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New Title IX provisions add court-like hearing for the accused, victims of sexual misconduct

New Title IX provisions add court-like hearing for the accused, victims of sexual misconduct

New Title IX provisions add court-like hearing for the accused, victims of sexual misconduct
September 11
14:00 2020

Students accused of Title IX sexual harassment, which includes sexual assault, dating violence and stalking, will receive due process rights from the new Title IX regulations implemented by the U.S. Department of Education in August.

The optional hearing will mimic a trial by allowing both parties to state their side of the story, introduce evidence and provide witnesses. At the end, a hearing officer will decide if the respondent is responsible or not. 

“It is good to allow the parties to have the opportunity to testify to get their entire story out,” Title IX Coordinator Eve Shatteen Bell said. “I think it will give the fact-finders or the decision-makers the opportunity to look at the evidence in a way that we haven’t been able to before, and I hope that ends up to be a positive thing.”

Deputy Title IX Coordinator and Assistant Vice President of Student Affairs Maureen McGuinness said she worries about the potential stress of the live hearing.

“I struggle with the burden it’s going to put on both parties,” McGuinness said. “A survivor confronting their [abuser] and a person being accused of something and sitting across the table from someone that has made those accusations.”

Bell said complainants or respondents can choose to have an informal process — mediation — rather than the hearing. Complainants will also have the opportunity to discontinue the hearing. But the university may still decide to move forward with the investigation if discontinuing would have greater implications on the university.

“Regardless of whether you would want to go through the live hearing, there’s still a lot of stuff we could do for you,” Bell said. “We can move your dorm [or] get you out of classes. We can put in place any kind of system of supporting measures if you don’t want to go through that live hearing.”

Biology freshman Elias Chavarria said he is in favor of the university taking action in order to send a clear message to students about their role with cases of sexual harassment.

“I think by coming to real justice and punishing the perpetrators, there can be a safer environment for the victims/survivors,” Chavarria said. “It can show them that if they do come forward, there will be justice.”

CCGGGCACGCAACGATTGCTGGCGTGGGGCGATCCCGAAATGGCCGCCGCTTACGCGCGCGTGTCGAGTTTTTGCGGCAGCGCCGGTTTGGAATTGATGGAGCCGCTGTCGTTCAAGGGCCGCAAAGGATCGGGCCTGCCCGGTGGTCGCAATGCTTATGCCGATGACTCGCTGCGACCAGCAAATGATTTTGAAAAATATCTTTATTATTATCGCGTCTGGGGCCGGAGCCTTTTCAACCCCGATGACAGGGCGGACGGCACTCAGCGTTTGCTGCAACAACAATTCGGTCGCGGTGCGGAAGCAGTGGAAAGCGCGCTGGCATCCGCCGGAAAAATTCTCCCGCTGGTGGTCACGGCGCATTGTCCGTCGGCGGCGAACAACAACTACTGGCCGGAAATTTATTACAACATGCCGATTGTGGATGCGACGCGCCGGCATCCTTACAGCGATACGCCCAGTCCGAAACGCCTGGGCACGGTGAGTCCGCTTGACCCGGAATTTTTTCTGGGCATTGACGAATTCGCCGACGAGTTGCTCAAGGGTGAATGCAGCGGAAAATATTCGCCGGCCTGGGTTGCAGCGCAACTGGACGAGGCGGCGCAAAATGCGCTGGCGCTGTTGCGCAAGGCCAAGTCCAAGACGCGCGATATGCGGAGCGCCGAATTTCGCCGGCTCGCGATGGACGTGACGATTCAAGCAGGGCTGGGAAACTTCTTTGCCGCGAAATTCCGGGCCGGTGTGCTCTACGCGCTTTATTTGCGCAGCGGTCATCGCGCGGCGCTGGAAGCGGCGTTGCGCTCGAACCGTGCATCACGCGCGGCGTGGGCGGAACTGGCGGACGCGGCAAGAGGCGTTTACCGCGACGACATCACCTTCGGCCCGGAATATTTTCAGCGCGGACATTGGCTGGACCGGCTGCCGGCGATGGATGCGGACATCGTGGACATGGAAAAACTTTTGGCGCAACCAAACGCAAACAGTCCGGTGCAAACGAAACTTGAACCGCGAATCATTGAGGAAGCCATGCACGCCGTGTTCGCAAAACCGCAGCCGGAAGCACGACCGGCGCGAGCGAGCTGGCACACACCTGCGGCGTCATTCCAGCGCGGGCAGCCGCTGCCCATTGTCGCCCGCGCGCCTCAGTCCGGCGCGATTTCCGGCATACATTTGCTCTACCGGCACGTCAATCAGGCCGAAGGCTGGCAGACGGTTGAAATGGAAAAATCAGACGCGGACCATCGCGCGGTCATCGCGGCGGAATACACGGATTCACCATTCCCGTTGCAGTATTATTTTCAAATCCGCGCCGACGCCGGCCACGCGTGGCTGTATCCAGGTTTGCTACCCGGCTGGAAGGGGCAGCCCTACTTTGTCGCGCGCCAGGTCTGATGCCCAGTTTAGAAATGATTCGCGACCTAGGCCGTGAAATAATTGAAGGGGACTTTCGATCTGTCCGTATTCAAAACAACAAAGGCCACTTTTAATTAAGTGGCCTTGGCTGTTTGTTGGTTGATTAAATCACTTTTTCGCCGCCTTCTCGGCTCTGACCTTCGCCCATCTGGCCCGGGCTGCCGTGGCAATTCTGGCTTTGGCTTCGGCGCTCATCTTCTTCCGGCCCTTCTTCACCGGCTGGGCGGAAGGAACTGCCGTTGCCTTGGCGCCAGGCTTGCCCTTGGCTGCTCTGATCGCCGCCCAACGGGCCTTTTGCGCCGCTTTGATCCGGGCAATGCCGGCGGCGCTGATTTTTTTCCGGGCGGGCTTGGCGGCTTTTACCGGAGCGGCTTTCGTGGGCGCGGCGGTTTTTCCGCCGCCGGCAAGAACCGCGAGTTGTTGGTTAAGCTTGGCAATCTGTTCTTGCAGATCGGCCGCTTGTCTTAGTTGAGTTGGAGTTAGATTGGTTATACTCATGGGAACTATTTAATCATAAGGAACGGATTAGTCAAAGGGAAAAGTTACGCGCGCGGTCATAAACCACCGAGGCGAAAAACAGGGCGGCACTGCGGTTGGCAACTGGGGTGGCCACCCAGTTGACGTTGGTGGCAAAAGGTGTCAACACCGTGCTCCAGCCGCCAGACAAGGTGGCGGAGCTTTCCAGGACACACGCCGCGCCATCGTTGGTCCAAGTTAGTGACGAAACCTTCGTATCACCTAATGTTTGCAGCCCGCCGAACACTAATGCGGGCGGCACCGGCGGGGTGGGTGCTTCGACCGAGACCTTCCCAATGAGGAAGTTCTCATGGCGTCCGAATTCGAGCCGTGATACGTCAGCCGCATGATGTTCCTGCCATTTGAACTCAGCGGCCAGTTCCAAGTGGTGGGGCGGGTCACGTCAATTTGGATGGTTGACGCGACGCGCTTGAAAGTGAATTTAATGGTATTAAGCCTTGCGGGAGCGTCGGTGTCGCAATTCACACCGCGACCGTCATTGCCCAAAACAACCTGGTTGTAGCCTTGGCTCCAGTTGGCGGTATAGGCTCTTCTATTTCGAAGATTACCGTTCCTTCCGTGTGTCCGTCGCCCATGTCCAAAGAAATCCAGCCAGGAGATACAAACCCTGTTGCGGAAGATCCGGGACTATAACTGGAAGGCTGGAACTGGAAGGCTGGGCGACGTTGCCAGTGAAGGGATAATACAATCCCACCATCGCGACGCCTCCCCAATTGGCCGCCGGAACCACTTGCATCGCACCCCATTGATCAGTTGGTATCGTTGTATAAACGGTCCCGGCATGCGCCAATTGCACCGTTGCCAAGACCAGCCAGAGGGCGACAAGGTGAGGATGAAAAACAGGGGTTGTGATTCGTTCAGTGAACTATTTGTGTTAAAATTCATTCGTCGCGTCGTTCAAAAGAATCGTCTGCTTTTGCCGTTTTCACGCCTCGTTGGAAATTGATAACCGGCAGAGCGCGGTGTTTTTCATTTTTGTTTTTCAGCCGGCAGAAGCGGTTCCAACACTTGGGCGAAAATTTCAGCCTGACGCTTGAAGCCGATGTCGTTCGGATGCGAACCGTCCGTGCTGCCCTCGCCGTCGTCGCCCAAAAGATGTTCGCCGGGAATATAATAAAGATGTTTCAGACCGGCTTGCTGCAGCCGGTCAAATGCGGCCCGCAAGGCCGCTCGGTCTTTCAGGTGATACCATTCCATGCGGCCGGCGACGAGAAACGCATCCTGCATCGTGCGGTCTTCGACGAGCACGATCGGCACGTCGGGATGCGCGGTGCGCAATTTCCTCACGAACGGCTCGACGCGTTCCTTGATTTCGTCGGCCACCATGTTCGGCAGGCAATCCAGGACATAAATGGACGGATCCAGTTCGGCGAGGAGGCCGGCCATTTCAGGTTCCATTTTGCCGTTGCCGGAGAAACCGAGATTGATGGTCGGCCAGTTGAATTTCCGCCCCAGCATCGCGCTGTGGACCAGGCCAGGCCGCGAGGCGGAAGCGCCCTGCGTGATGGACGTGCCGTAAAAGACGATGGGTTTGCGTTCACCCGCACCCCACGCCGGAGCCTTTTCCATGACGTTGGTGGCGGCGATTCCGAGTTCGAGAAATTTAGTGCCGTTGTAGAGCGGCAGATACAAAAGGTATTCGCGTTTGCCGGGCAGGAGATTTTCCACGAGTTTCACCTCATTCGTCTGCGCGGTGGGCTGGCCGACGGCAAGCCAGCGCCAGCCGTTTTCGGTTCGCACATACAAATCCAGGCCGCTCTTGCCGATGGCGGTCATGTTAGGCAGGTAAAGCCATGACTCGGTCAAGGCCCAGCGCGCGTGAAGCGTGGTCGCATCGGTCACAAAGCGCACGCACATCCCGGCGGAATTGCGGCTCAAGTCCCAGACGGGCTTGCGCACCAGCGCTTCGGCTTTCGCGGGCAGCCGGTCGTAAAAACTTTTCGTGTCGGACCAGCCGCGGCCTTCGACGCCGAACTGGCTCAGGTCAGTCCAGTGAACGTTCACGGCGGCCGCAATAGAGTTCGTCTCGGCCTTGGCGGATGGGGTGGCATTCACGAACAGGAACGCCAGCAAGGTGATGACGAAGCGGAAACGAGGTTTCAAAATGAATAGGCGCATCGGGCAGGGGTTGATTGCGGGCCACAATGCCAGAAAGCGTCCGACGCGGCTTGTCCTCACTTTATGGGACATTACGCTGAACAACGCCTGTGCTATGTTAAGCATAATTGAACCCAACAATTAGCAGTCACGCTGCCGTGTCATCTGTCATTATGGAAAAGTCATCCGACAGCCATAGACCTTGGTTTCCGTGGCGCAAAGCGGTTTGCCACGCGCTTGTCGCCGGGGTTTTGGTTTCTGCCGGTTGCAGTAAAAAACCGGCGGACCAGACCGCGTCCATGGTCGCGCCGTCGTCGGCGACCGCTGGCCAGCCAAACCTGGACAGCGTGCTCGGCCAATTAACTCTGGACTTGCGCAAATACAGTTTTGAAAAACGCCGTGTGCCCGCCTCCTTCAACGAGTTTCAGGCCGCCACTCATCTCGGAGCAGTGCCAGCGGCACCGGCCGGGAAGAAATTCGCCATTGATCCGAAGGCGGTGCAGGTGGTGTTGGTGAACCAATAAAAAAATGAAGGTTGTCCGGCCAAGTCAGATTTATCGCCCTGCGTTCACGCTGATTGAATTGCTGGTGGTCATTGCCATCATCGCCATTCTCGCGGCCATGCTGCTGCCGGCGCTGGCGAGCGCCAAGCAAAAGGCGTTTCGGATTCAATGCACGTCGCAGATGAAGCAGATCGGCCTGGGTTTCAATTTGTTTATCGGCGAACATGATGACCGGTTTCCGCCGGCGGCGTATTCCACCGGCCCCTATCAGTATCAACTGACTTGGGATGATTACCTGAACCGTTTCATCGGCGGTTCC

There are two processes for how the university handles sexual misconduct. In order to investigate a sexual misconduct report per the Title IX regulations, the report must be a penetration offense (sexual assault), stalking, dating violence or sexual harassment that is severe, pervasive and objectively offensive (SPOO). Other instances of sexual harassment not regarded as SPOO are investigated per the code of conduct. 

“[We] are concerned that students will not want to go through this process because it’s a lot,” Bell said. “It’s cumbersome, it’s confusing, it’s new — it’s new to us too — and it requires direct confrontation of the person who allegedly did these things to you or the person who accused you of these things.” 

Media arts junior Paige Moody said she thinks the hearing will better promote fairness in investigating sexual misconduct.

“I do believe both sides should be able to state their case in a court-like hearing because false accusations do exist,” Moody said. “But it is a tough situation. I believe that going through this process would be emotionally hard on both sides but it is necessary.” 

Chavarria said the hearing might cause an unnecessary toll on the complainant. 

“I think the survivors would feel embarrassed and scared at the thought of having to see their abuser,” Chavarria said. “I think the victim would feel very intimidated and if other victims saw that, it would discourage them from coming forward.” 

McGuiness said changes in Title IX have not shifted their attitude toward addressing instances of sexual misconduct.

“It does give the pendulum swings a little closer to the middle to give both sides fairness,” McGuinness said. “It’s brought a little bit of fairness, and I think that’s what the [regulations] are trying to do. [But] just because the [regulations] changed doesn’t mean our response in addressing behavior has changed.”

Featured image:A student works on a laptop in the CVAD building on Apr 10, 2019. Changes to Title IX rules may impact rulings on cases of alleged sexual assault. Image by Samuel Gomez

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Makayla Herron

Makayla Herron

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